If you had not come along.

I traveled north before Thanksgiving and had an appointment with my doctor. He ran tests and administered treatment, confidently reporting improvement in my health. This was comforting to hear at the time, but now that I'm home with more fatigue and inflammation in my brain / body than usual, I'm confused. Lately, I've felt like the Tin Woodman from The Wizard of Oz—neck immovable, joints rusted over, heart elsewhere. 

I think mornings can be unforgiving to many, including the chronically ill. With half an eye open today, I went over roll call, assessing which body parts came to attendance. These first moments of the day are so fragile. I'm aware of it, and want to choose rightly. I want to set my full mind on things above. But to be honest, before I open the dusty blinds, fold the mustard yellow quilt into quarters, or crawl to the bookshelf with twelve bottles of treatment lined up, I feel defeated. 

Here I am, stuck in a body fighting an unyielding disease in a place I do not thrive. I tell people I'm applying to jobs! trying to move out! praying about ministry locations! and that is all true, but then on mornings like this one, I wonder how any of that could unfold. I mean, I didn't even want to make breakfast this morning. Too exhausting. Feeling sorry for myself never brings good, so to stand against such pity, I peeled a banana, buttered some toast, and scrolled through job postings anyway. 

After the brief search for work, I searched for deals on Christmas gifts and pinned a few wish-list items for myself, totally immersed in my own world. Then, I see news of the devastation in Aleppo and the thousands of refugees who are in need—and how can I ignore it? How can I click away? To do what? Return to coupon codes and uploading résumés?

There is so little I feel I can offer to a world that is hurting, but there are people near and far who are desperate for help, for hope. A friend who knows I've been struggling this month called me, listening to my every word. I told her I wanted to be noticed in my need—and isn't this true of us all? Aware of my tendencies to isolate or check out, my friend challenged me to do just the opposite. To keep showing up instead. The truth made me cringe a little, but she is right. 

This is the same message I'm reading from organizations responding to the Aleppo crisis. They need people to step in, to help Syrian families by giving meals and sleeping bags and more. They need us to show up. It feels small, too easy, even, to push a button and give from the safety of home—but the outpouring of help and prayers and funds will not be wasted. It never is.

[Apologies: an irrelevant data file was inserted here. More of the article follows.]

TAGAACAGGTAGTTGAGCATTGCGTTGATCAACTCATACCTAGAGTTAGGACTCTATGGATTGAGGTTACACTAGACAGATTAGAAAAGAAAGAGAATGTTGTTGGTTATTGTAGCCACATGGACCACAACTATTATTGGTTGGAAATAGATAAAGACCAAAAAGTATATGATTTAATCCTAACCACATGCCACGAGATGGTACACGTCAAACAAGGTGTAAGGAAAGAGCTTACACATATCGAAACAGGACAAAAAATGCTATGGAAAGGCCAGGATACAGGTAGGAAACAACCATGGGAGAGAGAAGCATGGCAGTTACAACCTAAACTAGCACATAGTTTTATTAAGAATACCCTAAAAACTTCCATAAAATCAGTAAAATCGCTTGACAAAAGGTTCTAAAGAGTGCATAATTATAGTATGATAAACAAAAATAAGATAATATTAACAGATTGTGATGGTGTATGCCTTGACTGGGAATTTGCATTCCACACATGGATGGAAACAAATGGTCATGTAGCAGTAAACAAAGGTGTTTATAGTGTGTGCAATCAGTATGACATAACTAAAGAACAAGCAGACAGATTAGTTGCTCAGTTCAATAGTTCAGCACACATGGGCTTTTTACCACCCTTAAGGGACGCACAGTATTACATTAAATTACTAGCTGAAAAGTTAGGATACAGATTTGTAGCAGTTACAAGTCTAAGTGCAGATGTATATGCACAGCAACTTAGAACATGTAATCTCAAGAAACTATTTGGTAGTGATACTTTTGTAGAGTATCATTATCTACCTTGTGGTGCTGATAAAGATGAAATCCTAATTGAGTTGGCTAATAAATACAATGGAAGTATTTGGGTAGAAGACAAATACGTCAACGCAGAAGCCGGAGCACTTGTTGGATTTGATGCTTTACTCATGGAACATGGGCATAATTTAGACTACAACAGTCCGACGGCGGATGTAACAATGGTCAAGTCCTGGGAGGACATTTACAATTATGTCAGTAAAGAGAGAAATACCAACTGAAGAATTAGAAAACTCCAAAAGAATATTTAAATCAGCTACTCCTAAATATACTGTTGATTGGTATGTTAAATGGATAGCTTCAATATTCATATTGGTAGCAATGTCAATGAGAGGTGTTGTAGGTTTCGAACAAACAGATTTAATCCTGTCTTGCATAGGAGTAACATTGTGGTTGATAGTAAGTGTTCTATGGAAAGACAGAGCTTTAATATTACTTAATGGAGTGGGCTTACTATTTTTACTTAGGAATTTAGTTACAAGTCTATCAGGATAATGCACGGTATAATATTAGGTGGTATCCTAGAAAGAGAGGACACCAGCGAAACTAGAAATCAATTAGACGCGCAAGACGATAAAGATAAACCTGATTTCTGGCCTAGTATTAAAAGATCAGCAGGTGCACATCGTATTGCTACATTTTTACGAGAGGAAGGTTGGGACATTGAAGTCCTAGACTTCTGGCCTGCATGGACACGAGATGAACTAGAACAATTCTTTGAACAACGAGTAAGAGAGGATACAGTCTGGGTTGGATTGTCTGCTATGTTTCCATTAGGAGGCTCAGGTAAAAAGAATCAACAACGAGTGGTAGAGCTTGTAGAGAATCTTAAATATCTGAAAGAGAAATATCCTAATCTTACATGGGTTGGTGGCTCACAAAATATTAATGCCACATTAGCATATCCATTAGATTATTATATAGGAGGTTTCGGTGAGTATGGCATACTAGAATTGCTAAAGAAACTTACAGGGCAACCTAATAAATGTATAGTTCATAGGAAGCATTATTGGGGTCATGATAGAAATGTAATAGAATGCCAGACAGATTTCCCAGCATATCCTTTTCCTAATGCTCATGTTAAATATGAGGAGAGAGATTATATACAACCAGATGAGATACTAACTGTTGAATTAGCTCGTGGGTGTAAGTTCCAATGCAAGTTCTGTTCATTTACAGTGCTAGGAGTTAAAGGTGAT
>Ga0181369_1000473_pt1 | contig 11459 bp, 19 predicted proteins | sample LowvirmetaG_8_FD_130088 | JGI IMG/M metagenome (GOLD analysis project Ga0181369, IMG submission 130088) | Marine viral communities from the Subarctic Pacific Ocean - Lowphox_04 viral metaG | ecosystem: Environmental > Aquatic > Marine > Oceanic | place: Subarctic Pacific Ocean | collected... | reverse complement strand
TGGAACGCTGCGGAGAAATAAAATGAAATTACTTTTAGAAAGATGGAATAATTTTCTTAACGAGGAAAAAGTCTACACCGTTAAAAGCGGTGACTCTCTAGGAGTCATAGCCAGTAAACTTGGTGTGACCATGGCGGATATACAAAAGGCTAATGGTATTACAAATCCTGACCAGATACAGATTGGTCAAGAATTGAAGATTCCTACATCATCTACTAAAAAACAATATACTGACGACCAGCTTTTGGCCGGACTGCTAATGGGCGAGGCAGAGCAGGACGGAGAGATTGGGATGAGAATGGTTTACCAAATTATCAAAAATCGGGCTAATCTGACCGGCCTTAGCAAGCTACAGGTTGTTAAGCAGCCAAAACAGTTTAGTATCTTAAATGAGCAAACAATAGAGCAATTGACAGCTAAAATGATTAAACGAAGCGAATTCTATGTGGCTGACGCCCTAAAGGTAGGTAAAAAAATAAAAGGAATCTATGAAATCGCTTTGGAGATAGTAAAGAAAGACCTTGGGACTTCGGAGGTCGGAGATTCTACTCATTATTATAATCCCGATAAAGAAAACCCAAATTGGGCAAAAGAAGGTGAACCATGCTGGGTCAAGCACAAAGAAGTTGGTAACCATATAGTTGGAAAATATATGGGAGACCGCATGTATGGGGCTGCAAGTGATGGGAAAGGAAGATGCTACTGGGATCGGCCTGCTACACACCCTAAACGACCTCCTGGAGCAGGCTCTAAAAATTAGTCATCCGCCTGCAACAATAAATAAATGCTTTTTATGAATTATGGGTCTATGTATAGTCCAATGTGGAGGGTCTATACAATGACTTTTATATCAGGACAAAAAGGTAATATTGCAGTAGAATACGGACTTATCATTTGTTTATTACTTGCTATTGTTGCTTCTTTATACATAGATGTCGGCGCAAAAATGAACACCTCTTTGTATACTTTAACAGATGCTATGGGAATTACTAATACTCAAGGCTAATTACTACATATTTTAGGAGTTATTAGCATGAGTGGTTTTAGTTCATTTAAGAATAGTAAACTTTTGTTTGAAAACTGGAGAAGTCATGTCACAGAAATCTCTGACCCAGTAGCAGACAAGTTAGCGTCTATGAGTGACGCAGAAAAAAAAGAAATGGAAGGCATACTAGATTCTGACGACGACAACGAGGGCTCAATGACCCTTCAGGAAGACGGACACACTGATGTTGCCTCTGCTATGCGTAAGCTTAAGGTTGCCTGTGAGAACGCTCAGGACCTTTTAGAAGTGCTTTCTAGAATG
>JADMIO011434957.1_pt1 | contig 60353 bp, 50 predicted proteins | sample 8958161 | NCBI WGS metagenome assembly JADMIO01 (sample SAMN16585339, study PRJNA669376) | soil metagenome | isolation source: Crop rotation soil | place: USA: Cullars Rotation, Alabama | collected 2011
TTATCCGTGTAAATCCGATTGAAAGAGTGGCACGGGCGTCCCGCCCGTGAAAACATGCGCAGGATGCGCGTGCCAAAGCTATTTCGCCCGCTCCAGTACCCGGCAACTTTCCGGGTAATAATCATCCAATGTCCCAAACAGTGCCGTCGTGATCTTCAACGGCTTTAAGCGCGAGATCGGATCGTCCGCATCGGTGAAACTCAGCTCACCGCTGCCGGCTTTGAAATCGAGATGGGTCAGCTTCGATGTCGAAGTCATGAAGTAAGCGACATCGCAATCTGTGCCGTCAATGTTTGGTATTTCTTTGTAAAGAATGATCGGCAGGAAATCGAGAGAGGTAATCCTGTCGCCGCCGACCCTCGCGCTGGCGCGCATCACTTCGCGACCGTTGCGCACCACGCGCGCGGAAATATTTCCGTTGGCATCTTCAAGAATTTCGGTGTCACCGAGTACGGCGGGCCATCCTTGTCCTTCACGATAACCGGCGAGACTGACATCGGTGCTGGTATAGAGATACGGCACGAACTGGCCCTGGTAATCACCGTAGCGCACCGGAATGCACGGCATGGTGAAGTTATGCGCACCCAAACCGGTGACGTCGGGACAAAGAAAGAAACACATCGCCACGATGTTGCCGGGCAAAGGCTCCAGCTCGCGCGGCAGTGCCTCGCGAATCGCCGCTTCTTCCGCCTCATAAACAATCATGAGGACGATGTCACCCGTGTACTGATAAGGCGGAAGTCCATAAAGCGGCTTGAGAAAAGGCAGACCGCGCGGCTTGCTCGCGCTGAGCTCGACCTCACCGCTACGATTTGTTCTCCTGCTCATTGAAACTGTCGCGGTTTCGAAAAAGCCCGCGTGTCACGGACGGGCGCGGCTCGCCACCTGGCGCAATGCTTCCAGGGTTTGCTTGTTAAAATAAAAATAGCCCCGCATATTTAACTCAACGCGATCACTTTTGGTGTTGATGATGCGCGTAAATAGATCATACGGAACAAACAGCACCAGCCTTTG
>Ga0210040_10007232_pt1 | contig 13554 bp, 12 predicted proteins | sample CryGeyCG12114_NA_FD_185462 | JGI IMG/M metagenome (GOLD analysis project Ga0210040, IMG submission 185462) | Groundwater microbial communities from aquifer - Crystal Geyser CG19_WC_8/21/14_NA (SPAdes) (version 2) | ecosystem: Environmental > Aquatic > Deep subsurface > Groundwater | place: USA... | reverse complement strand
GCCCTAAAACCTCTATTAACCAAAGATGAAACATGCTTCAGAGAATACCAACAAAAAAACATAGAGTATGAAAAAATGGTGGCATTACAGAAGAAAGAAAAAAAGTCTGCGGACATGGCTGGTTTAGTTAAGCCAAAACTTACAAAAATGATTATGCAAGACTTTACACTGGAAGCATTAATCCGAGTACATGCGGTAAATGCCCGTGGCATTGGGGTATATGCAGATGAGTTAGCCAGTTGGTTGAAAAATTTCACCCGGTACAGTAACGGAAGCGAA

Several hours later and feeling somber, I picked up our beautifully illustrated copy of The Wizard of Oz. Since I'd told my family I felt like one of the main characters, I figured I should refresh my memory of his story. I flipped to pages 38-39, straight to the rescue of the Tin Woodman.

Dorothy, upon finding the tin man, responded to his groans for help. His joints badly needed oil. All he desired was to be free to move—away from isolation and rust and pain.

So they oiled his legs until he could move them freely; and he thanked them again and again for his release, for he seemed a very polite creature, and very grateful. "I might have stood there always if you had not come along," he said; "so you have certainly saved my life. How did you happen to be here?" 

This story, it turns out, was more than a passing metaphor for my physical condition. It was one I needed to read today, a day I wanted to only look inward and sit on a pile of my own pity. I read the words another time and another time, drawing biblical parallels and continuing to think on things like our need for a Savior, what it looks like to assume solidarity with the suffering, how to respond well to others and do life together, and what it means to have eternity set in our hearts.

I play four newly-learned chords on the piano, with friends and strangers on my mind. Mornings are definitely not just hard or painful for me. I play the simple line from a simple chorus—don't lose hope—and think about those in my neighborhood and those on the other side of the world who are facing mornings and days and nights more heartrending than I could ever know.

Oh Father, don't let those who are hurting, defeated, or overlooked stand there always, with no one to come along.

I don't know where to go from here, I don't. But I cannot look or click away.

if you had not come along